Investor sentiment was primarily characterised by risk-aversion in most emerging Asian stock markets during the week. The Pakistani (+2.1% in USD) and Thai (+1.8% in USD) stock indices were among the few exceptions, who managed to realise gains by the end of Friday trading hours.
South Korean real GDP declined 1.4% in 1Q20 vs the previous quarter but represents an increase of 1.3% comparing to 1Q19. Household spending recorded the largest decline since the Asian Financial Crisis, down 6.4% QoQ in seasonally adjusted terms.
The Parliament in Taiwan passed an amendment to the Act on COVID-19 Prevention, Relief and Recovery, which raises the upper limit of the existing TWD 60bn (USD 2bn) emergency budget to TWD 420bn. Measures in total amount to about 5.4% of GDP and aim to stabilise employment by providing wage subsidies, encourage bank lending to private businesses, etc. Later, the March industrial data were released, which showed a 10.4% YoY increase in industrial production. The rate of growth was boosted by a low reference point, the effect of which will recede in 2Q20. Meanwhile, unemployment rate in March was 3.7%, as the number of unemployed people rose by about 2,000, whilst the number of employed declined by ca. 10,000.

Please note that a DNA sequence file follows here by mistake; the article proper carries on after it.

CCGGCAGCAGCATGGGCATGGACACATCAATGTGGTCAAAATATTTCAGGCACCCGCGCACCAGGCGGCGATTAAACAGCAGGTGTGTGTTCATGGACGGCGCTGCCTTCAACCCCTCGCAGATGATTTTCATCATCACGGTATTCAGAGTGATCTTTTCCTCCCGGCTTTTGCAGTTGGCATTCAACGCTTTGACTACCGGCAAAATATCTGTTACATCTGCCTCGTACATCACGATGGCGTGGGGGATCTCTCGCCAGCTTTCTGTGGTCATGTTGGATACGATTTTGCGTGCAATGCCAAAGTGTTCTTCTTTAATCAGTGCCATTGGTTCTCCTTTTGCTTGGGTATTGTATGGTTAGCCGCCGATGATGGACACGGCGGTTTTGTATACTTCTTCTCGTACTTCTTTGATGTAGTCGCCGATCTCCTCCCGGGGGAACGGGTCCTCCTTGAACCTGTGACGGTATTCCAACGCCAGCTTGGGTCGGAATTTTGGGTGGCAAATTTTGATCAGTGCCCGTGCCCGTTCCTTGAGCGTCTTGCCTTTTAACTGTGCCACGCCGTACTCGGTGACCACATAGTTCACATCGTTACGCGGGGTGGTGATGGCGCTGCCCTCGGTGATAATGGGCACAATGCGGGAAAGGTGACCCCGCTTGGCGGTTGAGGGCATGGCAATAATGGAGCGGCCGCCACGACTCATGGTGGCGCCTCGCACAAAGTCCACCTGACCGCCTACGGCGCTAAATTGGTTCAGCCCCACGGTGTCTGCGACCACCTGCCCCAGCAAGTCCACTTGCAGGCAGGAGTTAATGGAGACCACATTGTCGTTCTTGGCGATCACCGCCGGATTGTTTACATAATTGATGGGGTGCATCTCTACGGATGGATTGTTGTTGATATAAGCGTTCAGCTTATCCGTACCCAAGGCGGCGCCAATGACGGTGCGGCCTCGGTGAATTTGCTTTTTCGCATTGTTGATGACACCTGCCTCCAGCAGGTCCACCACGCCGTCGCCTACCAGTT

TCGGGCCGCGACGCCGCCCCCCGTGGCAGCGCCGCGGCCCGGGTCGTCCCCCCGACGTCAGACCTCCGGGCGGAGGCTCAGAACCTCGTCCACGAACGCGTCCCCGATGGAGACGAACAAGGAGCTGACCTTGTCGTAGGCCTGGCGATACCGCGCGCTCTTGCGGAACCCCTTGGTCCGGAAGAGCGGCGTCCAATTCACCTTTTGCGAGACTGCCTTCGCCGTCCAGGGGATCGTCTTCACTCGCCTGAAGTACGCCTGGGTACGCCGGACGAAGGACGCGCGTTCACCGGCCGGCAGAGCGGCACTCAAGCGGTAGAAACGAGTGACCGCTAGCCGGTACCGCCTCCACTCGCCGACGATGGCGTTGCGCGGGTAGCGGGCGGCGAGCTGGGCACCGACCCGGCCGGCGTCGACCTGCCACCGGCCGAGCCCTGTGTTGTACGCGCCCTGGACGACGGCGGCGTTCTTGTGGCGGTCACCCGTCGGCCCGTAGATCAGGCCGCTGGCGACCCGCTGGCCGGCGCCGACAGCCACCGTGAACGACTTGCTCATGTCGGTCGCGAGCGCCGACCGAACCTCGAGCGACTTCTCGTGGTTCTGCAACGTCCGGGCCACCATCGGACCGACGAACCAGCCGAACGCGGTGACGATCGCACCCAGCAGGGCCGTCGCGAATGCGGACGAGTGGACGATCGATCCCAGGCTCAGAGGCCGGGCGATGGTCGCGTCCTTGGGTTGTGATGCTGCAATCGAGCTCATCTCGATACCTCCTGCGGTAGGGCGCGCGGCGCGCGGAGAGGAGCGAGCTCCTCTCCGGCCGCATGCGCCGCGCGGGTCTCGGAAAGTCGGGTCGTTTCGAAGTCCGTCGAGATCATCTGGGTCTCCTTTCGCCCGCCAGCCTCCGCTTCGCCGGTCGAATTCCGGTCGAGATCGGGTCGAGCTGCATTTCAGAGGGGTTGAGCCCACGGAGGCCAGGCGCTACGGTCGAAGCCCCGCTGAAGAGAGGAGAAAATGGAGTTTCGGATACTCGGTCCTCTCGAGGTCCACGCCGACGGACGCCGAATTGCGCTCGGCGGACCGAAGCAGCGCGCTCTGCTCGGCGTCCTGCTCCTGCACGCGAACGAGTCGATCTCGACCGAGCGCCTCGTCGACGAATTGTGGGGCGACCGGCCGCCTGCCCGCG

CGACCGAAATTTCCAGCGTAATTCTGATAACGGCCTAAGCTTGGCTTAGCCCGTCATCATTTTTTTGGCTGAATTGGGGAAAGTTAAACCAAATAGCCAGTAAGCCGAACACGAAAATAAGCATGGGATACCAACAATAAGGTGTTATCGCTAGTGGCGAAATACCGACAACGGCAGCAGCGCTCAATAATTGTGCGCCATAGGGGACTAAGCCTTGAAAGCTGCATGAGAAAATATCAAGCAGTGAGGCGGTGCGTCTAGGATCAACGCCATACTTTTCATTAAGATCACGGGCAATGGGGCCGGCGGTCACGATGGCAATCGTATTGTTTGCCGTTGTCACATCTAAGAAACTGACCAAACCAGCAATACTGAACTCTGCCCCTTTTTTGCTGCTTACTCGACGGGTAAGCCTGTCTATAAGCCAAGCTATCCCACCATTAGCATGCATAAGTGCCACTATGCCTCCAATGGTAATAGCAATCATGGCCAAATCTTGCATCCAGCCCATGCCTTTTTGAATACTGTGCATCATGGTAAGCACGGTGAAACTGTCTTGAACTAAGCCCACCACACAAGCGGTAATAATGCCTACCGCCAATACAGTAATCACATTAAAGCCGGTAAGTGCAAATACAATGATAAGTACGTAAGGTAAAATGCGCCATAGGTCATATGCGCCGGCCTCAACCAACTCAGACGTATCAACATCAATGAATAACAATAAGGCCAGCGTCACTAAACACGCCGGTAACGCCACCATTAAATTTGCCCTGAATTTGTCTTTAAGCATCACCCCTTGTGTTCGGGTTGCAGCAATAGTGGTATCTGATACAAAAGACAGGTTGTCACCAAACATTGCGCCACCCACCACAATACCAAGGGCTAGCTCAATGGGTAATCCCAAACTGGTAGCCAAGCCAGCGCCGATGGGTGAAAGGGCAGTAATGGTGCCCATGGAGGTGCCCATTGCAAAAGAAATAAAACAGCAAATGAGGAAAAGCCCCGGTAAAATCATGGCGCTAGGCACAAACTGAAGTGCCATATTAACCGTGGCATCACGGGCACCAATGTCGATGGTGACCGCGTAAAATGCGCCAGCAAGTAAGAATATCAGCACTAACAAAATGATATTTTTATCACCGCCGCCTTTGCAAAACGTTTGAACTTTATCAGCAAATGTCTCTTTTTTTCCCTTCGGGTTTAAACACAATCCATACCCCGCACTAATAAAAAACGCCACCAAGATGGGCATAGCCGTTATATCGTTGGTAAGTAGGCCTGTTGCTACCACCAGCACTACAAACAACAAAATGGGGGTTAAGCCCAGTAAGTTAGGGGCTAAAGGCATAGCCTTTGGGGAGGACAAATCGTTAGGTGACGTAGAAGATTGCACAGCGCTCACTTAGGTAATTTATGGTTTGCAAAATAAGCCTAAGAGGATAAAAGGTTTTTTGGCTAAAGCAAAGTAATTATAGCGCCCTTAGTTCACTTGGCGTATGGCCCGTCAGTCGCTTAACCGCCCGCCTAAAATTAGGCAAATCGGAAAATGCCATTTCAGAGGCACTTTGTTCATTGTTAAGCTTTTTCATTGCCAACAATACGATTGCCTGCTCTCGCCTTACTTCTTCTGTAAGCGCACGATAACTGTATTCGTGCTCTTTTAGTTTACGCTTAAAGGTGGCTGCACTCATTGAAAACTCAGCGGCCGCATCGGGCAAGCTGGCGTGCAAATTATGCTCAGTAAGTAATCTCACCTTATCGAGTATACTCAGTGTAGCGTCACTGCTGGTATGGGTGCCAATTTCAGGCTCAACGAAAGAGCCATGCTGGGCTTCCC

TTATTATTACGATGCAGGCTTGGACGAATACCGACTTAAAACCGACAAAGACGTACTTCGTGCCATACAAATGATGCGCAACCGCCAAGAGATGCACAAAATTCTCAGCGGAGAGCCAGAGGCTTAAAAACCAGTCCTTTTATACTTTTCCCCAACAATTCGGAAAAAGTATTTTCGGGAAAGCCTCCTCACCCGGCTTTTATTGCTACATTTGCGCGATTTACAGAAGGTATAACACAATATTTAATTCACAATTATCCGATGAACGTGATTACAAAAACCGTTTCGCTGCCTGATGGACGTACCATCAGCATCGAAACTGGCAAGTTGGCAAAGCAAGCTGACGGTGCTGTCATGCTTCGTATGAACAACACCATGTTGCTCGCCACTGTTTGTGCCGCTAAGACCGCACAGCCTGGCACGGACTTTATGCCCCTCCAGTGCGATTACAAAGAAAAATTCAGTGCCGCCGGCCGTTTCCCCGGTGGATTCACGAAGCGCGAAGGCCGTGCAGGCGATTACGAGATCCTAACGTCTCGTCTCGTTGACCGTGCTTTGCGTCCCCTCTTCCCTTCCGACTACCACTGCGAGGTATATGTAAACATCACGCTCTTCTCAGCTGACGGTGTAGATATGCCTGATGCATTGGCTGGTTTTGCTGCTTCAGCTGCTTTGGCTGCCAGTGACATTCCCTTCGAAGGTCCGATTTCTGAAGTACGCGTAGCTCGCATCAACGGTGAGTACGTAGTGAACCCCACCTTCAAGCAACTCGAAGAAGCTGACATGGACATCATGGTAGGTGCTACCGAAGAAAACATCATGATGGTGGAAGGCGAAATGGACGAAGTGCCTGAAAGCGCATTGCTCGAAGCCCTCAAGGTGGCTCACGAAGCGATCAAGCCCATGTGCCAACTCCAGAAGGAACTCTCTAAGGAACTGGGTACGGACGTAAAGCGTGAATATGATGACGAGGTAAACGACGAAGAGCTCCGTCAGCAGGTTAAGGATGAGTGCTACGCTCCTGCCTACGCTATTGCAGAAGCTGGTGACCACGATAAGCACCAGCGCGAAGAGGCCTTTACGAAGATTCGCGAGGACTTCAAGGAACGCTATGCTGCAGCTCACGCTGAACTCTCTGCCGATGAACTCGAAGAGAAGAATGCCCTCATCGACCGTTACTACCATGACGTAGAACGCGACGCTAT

Latin American stock markets declined during the week, as global investor sentiment turned increasingly risk-averse. In this environment, the Peruvian stock index (-1% in USD) was the most defensive one relative to its regional peers.